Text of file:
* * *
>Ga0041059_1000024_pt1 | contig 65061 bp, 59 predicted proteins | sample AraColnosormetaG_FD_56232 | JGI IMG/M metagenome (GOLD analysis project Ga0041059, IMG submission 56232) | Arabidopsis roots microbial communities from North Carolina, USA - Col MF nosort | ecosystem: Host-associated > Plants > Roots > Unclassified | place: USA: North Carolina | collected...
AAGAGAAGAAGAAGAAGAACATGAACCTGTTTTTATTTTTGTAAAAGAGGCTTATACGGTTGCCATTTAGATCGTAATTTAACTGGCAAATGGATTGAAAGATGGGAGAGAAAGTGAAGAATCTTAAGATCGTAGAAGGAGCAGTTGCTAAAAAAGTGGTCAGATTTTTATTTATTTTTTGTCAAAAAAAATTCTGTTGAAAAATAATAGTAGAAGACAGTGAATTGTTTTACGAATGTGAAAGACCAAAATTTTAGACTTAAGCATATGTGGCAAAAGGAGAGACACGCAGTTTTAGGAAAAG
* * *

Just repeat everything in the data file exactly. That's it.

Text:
>Ga0041059_1000024_pt1 | contig 65061 bp, 59 predicted proteins | sample AraColnosormetaG_FD_56232 | JGI IMG/M metagenome (GOLD analysis project Ga0041059, IMG submission 56232) | Arabidopsis roots microbial communities from North Carolina, USA - Col MF nosort | ecosystem: Host-associated > Plants > Roots > Unclassified | place: USA: North Carolina | collected...
AAGAGAAGAAGAAGAAGAACATGAACCTGTTTTTATTTTTGTAAAAGAGGCTTATACGGTTGCCATTTAGATCGTAATTTAACTGGCAAATGGATTGAAAGATGGGAGAGAAAGTGAAGAATCTTAAGATCGTAGAAGGAGCAGTTGCTAAAAAAGTGGTCAGATTTTTATTTATTTTTTGTCAAAAAAAATTCTGTTGAAAAATAATAGTAGAAGACAGTGAATTGTTTTACGAATGTGAAAGACCAAAATTTTAGACTTAAGCATATGTGGCAAAAGGAGAGACACGCAGTTTTAGGAAAAG